Subjects: Cost escalation
Massachusetts’ universal health care plan has increased the number of insured Bay State residents and caused the states’ already highest-in-the-nation health care costs to balloon 42% in just 3 years.
Now it’s time to pay the piper, and the Bay State’s Special Commission on the Health Care Payment System believes the way to do that is to implement a capitation model similar to the one that was ridiculed, then buried 15 years ago.
In proposing a system that establishes prospectively a single, comprehensive payment that covers all care for an entire year, Commissioners hope to discourage providers from offering unneeded tests and treatments, and encourage provider network development.
The networks would, they hope, more effectively manage care across the continuum of care and reduce errors in information handoffs.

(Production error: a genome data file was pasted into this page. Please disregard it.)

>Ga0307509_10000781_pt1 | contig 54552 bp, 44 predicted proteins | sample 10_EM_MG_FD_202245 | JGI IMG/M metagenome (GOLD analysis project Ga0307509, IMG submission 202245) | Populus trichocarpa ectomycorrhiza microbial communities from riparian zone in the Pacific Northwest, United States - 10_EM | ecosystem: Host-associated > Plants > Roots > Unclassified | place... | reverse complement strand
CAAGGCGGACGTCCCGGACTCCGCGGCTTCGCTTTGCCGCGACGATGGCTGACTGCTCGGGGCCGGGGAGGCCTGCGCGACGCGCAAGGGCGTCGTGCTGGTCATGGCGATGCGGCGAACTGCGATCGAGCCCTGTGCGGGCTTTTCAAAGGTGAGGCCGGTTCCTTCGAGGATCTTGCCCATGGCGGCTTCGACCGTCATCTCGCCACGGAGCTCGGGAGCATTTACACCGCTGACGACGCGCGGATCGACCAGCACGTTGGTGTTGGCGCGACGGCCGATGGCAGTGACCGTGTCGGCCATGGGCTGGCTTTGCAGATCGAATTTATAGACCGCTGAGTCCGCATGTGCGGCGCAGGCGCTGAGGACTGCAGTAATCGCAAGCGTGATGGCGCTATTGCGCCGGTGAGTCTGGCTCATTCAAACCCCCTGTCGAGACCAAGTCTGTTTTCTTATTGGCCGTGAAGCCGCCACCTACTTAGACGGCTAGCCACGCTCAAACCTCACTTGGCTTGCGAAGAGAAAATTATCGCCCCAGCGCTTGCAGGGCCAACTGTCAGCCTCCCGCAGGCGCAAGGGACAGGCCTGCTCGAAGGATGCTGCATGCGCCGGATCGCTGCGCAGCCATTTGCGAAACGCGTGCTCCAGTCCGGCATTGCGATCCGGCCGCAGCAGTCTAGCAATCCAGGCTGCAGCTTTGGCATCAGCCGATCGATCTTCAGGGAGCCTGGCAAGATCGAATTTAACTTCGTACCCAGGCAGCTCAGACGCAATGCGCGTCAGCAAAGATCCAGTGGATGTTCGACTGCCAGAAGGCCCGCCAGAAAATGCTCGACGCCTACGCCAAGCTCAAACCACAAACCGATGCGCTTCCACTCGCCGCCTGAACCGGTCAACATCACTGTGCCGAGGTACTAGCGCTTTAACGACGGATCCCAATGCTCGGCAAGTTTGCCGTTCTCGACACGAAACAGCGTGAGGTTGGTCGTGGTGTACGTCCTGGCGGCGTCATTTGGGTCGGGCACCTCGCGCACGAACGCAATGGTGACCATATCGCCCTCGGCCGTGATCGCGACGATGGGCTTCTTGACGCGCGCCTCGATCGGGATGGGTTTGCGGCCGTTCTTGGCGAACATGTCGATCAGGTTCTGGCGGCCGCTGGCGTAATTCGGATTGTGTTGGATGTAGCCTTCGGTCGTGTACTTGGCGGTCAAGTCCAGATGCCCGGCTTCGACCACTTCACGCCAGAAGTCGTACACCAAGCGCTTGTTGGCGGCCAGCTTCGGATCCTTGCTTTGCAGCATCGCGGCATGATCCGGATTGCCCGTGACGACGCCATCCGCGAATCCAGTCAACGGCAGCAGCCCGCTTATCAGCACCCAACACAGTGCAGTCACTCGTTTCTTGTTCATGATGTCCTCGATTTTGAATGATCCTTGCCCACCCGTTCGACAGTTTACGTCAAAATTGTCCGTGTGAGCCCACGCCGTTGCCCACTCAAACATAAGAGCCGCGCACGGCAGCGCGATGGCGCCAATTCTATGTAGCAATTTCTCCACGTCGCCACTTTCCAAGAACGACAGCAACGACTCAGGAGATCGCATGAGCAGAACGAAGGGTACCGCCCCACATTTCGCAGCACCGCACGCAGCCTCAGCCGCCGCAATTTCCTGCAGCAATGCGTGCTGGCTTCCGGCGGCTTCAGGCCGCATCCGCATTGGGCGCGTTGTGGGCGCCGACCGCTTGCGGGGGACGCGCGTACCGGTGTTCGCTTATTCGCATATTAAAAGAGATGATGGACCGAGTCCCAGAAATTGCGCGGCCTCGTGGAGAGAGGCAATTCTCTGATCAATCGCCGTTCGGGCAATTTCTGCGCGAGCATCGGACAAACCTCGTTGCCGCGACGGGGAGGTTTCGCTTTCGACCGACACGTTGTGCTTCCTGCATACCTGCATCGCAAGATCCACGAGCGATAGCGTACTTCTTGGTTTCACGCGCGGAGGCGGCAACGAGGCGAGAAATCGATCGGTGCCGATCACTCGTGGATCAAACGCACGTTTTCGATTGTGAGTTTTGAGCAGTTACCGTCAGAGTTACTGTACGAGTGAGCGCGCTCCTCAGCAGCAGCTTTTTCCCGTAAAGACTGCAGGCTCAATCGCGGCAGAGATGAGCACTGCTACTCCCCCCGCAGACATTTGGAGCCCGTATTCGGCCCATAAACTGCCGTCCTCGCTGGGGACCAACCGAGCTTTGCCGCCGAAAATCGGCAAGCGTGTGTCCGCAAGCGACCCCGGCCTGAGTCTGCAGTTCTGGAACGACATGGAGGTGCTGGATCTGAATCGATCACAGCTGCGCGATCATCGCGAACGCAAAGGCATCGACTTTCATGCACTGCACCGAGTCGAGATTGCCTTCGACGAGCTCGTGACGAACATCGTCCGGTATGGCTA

The old fee-for-service system “has all the wrong incentives,” Dolores Mitchell, a Commission member told the Boston Globe. “People know the system has been dysfunctional for years.”
The Commission must still decide how quickly to implement the new payment mechanism, which necessitates a massive reorganization on the provider side, and how to split fees among PCPs, specialists and hospitals. That’s the La Brea of tar pits.
Capitation was popular during the heyday of managed care in the 1980s and early 1990s.
It caused many small practices to lose millions on very sick patients, and raised concern that physicians were denying patients necessary care in order to stay within budget.
Commissioners believe the state can overcome the former problem by setting aside a separate pool of funds for the very sick, or by insuring providers against large losses.
The denial of service issue, they hope, could be handled through close monitoring of the quality of care.